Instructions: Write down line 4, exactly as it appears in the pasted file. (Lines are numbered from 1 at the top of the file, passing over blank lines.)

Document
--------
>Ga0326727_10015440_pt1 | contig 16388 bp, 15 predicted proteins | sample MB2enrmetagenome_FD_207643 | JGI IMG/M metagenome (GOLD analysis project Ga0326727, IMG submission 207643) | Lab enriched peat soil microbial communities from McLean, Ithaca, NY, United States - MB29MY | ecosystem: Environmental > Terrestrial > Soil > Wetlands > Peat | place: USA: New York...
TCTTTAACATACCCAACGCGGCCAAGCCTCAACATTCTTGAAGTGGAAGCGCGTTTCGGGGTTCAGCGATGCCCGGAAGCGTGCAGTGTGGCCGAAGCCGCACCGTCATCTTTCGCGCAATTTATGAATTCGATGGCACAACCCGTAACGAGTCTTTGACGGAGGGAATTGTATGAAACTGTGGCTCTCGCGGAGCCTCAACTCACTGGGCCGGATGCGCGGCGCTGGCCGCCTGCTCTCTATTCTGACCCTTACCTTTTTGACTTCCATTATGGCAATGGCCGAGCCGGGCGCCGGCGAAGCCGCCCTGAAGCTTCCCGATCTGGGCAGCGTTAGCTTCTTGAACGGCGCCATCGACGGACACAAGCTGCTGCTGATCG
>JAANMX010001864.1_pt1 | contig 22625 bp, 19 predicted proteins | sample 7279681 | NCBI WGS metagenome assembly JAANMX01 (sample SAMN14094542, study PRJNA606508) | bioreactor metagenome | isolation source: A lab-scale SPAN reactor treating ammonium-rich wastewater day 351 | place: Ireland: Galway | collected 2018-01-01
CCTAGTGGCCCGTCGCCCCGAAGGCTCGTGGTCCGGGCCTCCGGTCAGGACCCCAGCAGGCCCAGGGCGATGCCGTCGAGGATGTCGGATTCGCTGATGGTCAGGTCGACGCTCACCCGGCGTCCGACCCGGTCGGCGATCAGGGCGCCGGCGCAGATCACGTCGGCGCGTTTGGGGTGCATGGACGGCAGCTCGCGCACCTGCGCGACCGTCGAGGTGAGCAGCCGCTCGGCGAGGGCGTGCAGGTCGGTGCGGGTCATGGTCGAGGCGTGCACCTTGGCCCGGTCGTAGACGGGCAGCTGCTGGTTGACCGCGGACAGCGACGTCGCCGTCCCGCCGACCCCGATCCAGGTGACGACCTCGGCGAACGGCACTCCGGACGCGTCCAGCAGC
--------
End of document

CCTAGTGGCCCGTCGCCCCGAAGGCTCGTGGTCCGGGCCTCCGGTCAGGACCCCAGCAGGCCCAGGGCGATGCCGTCGAGGATGTCGGATTCGCTGATGGTCAGGTCGACGCTCACCCGGCGTCCGACCCGGTCGGCGATCAGGGCGCCGGCGCAGATCACGTCGGCGCGTTTGGGGTGCATGGACGGCAGCTCGCGCACCTGCGCGACCGTCGAGGTGAGCAGCCGCTCGGCGAGGGCGTGCAGGTCGGTGCGGGTCATGGTCGAGGCGTGCACCTTGGCCCGGTCGTAGACGGGCAGCTGCTGGTTGACCGCGGACAGCGACGTCGCCGTCCCGCCGACCCCGATCCAGGTGACGACCTCGGCGAACGGCACTCCGGACGCGTCCAGCAGC